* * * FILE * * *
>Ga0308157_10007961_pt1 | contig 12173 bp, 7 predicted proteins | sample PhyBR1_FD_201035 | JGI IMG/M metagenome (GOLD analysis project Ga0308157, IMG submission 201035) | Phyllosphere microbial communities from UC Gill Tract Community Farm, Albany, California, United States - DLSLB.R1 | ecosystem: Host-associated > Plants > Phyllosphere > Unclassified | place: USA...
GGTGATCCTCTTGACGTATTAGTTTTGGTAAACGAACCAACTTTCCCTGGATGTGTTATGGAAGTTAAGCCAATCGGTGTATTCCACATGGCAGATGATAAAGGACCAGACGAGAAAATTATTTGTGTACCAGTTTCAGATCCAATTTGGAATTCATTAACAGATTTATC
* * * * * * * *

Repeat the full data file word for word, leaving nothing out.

>Ga0308157_10007961_pt1 | contig 12173 bp, 7 predicted proteins | sample PhyBR1_FD_201035 | JGI IMG/M metagenome (GOLD analysis project Ga0308157, IMG submission 201035) | Phyllosphere microbial communities from UC Gill Tract Community Farm, Albany, California, United States - DLSLB.R1 | ecosystem: Host-associated > Plants > Phyllosphere > Unclassified | place: USA...
GGTGATCCTCTTGACGTATTAGTTTTGGTAAACGAACCAACTTTCCCTGGATGTGTTATGGAAGTTAAGCCAATCGGTGTATTCCACATGGCAGATGATAAAGGACCAGACGAGAAAATTATTTGTGTACCAGTTTCAGATCCAATTTGGAATTCATTAACAGATTTATC